fbpx
 
UN Special Rapporteur on the Rights of Indigenous Peoples Francisco Cali Tzay

GENEVA, Switzerland — United Nations Special Rapporteur on the Rights of Indigenous Peoples Francisco Cali Tzay launched a formal study on Wednesday focused on the impact of the COVID-19 pandemic on the human rights of Indigenous Peoples.

The Special Rapporteur is calling for responses by June 15th, 2020 due to the urgency of the situation. The outcomes of this study will be presented to the 75th Session of the UN General Assembly, which will begin on September 15, 2020.

The questionnaire covers a wide range of issues and impacts on Indigenous Peoples’ rights to health and medical care, food, livelihoods, cultural practices, mobility, access to vital services and infrastructure, self-determination and participation in decision-making regarding the development and implementation of their own as well as the state's responses to the pandemic.

It also requests information about human rights violations occurring and, in some cases, increasing, during this crisis, including development projects lacking the free prior and informed consent of the Indigenous Peoples impacted and reprisals against Indigenous human and environmental rights defenders. It also calls for the submission of good practices and identification of gaps by states, Indigenous Peoples, and other relevant parties.

Tzay assumed his role as Special Rapporteur on May 1, 2020, with the pandemic already underway.

“Prior to assuming my mandate I had already designated a list of priority issues for the first year of my term. This includes land and resource rights, Indigenous human rights defenders, rights of Indigenous elders, women and children, Indigenous persons with disabilities, cultural rights, and militarization,” Tzay said. “Based on the urgent information I have already received from Indigenous Peoples from all regions, I can confirm that the COVID-19 pandemic, in both its impacts and the responses undertaken by some states, directly impacts all of these rights and concerns, and must be addressed in the most urgent manner by my mandate.”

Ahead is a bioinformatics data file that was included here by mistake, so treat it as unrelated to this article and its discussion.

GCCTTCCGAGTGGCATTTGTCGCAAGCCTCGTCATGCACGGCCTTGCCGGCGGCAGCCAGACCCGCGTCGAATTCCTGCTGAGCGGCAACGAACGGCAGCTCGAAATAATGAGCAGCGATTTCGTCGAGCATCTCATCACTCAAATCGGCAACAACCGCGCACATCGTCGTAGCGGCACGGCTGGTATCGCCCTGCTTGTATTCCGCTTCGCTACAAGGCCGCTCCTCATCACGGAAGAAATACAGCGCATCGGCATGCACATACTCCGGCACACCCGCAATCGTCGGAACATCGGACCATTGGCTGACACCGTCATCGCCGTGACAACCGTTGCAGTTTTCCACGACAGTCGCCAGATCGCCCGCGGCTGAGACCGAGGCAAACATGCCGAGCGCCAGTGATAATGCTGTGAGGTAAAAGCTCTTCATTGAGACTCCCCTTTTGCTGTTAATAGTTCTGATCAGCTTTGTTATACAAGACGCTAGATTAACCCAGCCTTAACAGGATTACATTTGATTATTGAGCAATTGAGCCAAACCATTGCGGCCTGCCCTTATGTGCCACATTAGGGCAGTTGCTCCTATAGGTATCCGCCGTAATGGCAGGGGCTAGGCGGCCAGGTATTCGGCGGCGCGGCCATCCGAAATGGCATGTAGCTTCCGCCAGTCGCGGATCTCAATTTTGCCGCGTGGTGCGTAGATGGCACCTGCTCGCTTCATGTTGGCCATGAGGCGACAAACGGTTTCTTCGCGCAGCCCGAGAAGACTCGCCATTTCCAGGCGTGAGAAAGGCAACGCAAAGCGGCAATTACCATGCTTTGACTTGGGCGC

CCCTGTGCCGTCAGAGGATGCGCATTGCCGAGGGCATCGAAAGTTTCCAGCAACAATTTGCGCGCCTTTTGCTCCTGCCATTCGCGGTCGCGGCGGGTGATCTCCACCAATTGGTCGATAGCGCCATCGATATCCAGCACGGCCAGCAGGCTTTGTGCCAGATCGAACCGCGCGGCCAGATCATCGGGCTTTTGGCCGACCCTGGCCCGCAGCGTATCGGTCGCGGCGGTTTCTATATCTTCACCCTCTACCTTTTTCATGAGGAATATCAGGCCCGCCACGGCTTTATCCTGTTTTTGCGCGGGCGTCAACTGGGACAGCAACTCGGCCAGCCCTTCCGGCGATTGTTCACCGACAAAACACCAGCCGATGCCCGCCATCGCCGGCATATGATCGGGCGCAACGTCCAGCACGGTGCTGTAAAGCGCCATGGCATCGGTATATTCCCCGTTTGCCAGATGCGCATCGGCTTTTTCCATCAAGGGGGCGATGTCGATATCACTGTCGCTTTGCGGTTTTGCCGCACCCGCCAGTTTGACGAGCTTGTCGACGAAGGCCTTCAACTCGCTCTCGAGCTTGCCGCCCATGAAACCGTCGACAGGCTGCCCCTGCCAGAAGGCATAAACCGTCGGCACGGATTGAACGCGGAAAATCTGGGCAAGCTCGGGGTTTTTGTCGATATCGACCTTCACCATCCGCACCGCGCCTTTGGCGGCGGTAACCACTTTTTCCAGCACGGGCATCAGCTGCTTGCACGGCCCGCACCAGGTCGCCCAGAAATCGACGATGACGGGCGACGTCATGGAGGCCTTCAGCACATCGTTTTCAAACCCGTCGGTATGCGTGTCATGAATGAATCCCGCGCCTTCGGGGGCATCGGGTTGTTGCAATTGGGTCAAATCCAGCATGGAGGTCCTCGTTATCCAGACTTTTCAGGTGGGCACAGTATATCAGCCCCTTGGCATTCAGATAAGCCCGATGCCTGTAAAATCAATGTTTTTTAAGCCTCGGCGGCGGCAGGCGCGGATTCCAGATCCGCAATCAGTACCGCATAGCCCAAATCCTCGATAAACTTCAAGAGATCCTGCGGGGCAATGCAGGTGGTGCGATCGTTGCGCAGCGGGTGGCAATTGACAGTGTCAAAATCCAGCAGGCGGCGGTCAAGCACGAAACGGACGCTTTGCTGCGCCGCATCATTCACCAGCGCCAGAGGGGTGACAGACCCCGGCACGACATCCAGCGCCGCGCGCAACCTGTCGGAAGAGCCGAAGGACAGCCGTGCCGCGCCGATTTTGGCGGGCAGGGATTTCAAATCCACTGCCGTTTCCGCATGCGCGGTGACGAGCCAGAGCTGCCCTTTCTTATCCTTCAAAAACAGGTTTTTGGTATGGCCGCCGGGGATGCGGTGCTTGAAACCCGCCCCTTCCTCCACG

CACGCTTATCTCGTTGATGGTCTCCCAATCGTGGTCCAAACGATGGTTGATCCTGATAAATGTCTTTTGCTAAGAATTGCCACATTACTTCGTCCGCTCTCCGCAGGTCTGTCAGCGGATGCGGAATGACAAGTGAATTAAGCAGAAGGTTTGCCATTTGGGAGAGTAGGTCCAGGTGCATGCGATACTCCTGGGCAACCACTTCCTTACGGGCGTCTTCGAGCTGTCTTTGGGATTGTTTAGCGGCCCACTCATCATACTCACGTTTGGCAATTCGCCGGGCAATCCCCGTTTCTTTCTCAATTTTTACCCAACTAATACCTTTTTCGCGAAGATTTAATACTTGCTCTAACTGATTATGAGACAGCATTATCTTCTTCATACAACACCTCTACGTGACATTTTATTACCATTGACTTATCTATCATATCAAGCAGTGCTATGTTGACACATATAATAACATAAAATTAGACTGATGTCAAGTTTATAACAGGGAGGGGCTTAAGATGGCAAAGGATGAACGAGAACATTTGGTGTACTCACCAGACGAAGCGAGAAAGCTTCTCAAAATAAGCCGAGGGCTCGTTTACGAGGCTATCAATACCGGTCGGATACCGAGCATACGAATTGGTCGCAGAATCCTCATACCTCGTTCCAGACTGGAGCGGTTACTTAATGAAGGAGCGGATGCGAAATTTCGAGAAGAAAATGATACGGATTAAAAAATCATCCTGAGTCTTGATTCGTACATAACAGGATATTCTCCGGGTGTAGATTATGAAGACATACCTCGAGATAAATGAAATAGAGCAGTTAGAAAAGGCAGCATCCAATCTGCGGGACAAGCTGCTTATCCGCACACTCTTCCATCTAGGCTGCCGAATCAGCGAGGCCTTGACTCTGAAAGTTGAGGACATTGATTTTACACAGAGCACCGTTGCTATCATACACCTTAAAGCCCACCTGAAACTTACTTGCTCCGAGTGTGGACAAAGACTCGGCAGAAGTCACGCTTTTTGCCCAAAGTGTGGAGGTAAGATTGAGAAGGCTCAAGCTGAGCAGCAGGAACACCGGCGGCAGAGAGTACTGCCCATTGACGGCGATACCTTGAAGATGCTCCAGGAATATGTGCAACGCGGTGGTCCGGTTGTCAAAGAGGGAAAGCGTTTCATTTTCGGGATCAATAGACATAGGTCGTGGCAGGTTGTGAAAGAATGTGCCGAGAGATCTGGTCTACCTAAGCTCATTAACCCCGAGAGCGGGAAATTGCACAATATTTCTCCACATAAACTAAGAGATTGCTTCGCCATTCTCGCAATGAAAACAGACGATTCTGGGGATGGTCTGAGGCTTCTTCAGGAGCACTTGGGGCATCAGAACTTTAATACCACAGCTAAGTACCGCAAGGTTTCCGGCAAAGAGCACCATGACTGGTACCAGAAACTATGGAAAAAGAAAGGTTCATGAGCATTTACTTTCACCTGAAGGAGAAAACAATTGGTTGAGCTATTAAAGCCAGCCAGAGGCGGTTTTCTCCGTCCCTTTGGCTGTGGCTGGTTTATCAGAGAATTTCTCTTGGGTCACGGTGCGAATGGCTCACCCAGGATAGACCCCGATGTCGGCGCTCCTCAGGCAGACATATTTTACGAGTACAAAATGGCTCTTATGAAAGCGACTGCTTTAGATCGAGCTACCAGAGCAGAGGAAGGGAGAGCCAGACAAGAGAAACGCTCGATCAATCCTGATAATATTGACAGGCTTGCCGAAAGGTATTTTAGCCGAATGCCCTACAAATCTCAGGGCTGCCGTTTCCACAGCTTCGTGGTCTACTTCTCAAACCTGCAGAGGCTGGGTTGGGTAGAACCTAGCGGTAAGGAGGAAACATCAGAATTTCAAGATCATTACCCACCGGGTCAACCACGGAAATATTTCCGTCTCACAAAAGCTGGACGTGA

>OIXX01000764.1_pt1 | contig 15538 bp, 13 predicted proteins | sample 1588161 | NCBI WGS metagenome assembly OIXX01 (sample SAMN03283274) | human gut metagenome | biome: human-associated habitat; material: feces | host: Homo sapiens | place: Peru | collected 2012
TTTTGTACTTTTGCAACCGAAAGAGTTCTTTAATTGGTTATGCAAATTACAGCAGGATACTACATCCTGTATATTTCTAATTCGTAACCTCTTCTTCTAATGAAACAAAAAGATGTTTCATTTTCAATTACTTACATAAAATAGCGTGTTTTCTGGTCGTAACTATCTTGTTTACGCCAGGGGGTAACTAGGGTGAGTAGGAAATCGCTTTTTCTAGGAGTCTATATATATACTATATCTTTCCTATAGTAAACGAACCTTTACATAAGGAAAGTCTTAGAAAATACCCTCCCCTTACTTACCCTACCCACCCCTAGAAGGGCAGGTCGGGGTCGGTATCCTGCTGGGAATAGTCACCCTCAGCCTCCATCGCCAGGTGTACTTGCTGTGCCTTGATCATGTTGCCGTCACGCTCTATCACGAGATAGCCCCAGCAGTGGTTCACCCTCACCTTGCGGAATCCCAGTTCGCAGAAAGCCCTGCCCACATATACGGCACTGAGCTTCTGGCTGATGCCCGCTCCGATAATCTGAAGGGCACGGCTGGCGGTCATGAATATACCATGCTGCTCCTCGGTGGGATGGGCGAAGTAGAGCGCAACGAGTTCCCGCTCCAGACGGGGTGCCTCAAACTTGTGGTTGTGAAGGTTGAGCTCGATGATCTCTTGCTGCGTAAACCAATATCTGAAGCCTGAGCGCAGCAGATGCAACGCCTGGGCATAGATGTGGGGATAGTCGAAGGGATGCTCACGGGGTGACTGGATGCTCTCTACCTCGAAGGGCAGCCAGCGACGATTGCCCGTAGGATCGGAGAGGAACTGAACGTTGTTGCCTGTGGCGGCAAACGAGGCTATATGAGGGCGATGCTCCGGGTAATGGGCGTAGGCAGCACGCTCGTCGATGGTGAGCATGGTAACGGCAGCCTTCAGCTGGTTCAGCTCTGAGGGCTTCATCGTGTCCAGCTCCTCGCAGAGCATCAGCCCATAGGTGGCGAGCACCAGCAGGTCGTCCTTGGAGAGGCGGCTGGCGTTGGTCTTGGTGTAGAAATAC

The questionnaire can be downloaded using the following links:

https://www.ohchr.org/EN/Issues/IPeoples/SRIndigenousPeoples/Pages/Callforinput_COVID19.aspx

More Stories Like This

Biden Affirms Commitment to Tribal Nations, Announces New Initiatives at White House Tribal Nations Summit
PHOTOS: The White House Tribal Nations Summit
WATCH: The White House Tribal Nations Summit 
Tribal Leaders to Attend First In-person White House Tribal Nations Summit in Six Years
Tribal Business News Round Up: Nov. 28

You’re reading the first draft of history. 

November is  Native American Heritage Month in the United States. We feel like every month — and every day — is a reason for celebrating Native Americans and our heritage. That’s what we try to do here at Native News Online, with stories each day that celebrate, inform and uplift American Indian and Alaska Native people. Over the past year or so, we have been especially busy with three important reporting projects that are having an impact across Indian Country:

  • Indian Boarding Schools. We’ve reported and published more than 150 stories and special live stream video events to help shine a light on the dark era of boarding schools — and help create momentum for change.
  • Native Health Desk. Launched in January, this reporting initiative was created to heighten awareness of Native American health inequities and spotlight pockets of progress in Indian Country. So far we’ve reported and published nearly 120 stories and launched a monthly health newsletter that reaches more than 23,000 readers.  
  • Native Bidaske. In March, we launched this live stream interview program to highlight the work of Native Americans who are making news and leading change in Indian Country.  We have hosted guests from the federal government and Native rights advocates as well as Indigenous actors, comedians, journalists and models.   

We hope you will join us in celebrating Native American heritage and history this November and invite you to consider the old adage that “Journalism is the first draft of history.” If you appreciate the voice Native News Online gives to Native American people, we hope you will support our work with a donation so we can build our newsroom and continue to amplify Native voices and Native perspectives.

Any contribution — big or small — helps us remain a force for change in Indian Country and continue telling the stories that are so often ignored, erased or overlooked.  Most often, our donors make a one-time gift of $20 or more, while many choose to make a recurring monthly donation of $5 or $10.  Whatever you can do, it helps fund our Indigenous-led newsroom and our ability to cover Native news. 

Donate to Native News Online today and support independent Indigenous journalism. Thank you. 

About The Author
Native News Online Staff
Author: Native News Online StaffEmail: This email address is being protected from spambots. You need JavaScript enabled to view it.
Native News Online is one of the most-read publications covering Indian Country and the news that matters to American Indians, Alaska Natives and other Indigenous people. Reach out to us at [email protected]